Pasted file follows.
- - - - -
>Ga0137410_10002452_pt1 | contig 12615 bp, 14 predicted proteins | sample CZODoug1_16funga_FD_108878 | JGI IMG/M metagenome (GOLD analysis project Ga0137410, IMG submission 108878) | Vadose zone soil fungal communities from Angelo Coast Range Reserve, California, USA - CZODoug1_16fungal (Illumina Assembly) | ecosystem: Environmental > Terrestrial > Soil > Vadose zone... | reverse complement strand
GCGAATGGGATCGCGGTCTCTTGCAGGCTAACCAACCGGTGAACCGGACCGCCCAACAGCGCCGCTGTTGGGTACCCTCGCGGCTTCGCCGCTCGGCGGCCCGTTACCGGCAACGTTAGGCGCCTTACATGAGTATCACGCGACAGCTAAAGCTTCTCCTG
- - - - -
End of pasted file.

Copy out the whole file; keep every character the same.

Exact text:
>Ga0137410_10002452_pt1 | contig 12615 bp, 14 predicted proteins | sample CZODoug1_16funga_FD_108878 | JGI IMG/M metagenome (GOLD analysis project Ga0137410, IMG submission 108878) | Vadose zone soil fungal communities from Angelo Coast Range Reserve, California, USA - CZODoug1_16fungal (Illumina Assembly) | ecosystem: Environmental > Terrestrial > Soil > Vadose zone... | reverse complement strand
GCGAATGGGATCGCGGTCTCTTGCAGGCTAACCAACCGGTGAACCGGACCGCCCAACAGCGCCGCTGTTGGGTACCCTCGCGGCTTCGCCGCTCGGCGGCCCGTTACCGGCAACGTTAGGCGCCTTACATGAGTATCACGCGACAGCTAAAGCTTCTCCTG